SAN JOSE, Calif. - What frequently happens when a person suffering from mental illness, often someone who is also homeless, refuses psychiatric treatment?
"Families are thrown into crisis after crisis, making 911 calls. Hospitalizations, rapid releases, no stabilization, follow-ups or interventions," says Kathy Burden of the National Alliance On Mental Illness Santa Clara.
She was one of many mental health workers and elected San Jose officials who publicly urged the Santa Clara County Board of Supervisors to enact Laura's Law at its meeting Tuesday.
Under Laura's Law, California counties can allow judges to order psychiatric treatment whether someone wants it or not. It only applies to those who have been either hospitalized or incarcerated before.
"This is for people who have had repeated run-ins with the law, have spent time in jail, and are in this endless cycle of being picked up and taken to jail or dragged to local emergency rooms," says San Jose City Councilman Matt Nahan.
Under the proposal, the treatment would be for 90 days, not in lock-up, but as outpatient care. Medications would not be forced upon anyone.
Laura's Law was passed by the state in 2001 after 19-year-old Laura Wilcox was killed while working as a receptionist at the Nevada County Department of Behavioral Health. The man who killed Wilcox was a former patient at the county's outpatient mental health clinic and was known to resist treatment.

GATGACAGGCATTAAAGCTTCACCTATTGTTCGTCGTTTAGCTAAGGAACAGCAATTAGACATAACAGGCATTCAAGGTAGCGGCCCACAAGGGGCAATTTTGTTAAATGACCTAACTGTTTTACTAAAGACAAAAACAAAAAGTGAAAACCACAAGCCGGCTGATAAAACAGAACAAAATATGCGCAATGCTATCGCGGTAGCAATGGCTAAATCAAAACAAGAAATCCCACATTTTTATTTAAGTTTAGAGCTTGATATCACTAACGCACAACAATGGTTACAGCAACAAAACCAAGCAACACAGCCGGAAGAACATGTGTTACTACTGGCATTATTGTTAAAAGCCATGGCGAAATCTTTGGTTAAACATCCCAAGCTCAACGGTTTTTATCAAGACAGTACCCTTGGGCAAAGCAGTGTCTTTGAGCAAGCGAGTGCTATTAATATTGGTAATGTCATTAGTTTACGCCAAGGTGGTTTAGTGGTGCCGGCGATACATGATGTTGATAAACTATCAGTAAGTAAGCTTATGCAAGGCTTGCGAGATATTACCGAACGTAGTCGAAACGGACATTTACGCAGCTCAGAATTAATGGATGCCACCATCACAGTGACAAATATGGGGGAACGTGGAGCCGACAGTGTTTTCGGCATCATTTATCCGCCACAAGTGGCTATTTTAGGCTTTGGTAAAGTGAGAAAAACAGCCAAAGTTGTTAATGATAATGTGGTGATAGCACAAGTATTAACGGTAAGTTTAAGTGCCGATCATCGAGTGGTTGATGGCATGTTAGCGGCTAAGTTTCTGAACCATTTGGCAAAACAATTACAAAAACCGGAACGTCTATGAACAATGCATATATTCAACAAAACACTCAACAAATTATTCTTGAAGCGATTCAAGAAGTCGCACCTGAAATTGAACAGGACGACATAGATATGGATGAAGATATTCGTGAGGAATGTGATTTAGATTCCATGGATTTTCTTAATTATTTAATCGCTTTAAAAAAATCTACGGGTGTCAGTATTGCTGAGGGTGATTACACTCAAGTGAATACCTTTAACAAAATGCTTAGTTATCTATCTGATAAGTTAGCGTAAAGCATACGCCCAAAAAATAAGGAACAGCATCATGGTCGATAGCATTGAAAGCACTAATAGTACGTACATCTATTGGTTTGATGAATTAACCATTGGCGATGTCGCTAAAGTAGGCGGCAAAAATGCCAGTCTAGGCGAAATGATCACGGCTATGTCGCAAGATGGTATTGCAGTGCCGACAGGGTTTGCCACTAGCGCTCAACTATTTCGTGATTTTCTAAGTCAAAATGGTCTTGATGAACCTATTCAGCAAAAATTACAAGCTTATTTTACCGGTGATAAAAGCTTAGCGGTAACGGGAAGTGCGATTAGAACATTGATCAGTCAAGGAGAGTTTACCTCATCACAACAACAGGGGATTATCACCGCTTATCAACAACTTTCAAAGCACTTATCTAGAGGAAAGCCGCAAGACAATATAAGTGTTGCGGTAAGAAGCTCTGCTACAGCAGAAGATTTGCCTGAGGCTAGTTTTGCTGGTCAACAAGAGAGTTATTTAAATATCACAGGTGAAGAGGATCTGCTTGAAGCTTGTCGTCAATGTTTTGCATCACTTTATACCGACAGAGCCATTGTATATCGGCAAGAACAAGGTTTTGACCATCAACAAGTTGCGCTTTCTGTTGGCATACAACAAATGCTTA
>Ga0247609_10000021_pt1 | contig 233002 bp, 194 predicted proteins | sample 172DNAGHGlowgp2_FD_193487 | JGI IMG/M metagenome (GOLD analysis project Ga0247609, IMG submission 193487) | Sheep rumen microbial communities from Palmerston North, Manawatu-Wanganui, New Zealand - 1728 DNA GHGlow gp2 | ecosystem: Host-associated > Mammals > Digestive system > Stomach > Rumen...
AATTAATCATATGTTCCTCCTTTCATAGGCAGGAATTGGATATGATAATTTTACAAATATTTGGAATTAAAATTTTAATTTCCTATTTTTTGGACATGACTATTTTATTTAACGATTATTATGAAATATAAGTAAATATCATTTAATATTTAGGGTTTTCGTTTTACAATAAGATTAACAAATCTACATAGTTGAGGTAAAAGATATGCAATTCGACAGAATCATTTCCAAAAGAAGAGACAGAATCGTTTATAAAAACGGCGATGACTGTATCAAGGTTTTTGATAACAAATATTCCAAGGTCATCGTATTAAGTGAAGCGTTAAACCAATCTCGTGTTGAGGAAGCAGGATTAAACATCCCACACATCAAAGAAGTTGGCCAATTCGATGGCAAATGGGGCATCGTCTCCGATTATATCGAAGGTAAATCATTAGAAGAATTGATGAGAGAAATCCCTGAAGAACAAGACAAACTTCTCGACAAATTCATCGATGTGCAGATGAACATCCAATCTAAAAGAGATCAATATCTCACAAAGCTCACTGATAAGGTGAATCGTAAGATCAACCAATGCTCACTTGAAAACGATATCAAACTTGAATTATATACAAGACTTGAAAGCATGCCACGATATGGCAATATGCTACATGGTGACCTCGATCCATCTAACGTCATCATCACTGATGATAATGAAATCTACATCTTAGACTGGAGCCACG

Five Bay Area counties have enacted it including San Francisco.
Homeless advocates oppose it claiming there are not enough beds available for the mentally ill as it is.
"It is not well defined. It doesn't determine who or how people are judged to be mentally unstable. Or mentally qualified to come into the program. Or when the person is cured to get out of the program," says Robert Aguirre of the Santa Clara County Union of Homeless.
Aguirre also said in an Op-ed to San Jose Spotlight that Laura's Law was unfair because it could "potentially affect the civil liberties of possibly hundreds or thousands of people in Santa Clara County."
"I don't see how the status quo is better than what we are offering. We are offering 90 days to give people a fighting chance of regaining a semblance of normalcy," says Mahan
Officials estimate the program could serve about 50 patients a year. It could cost an estimated $10 million to implement.
Bay City News contributed to this report.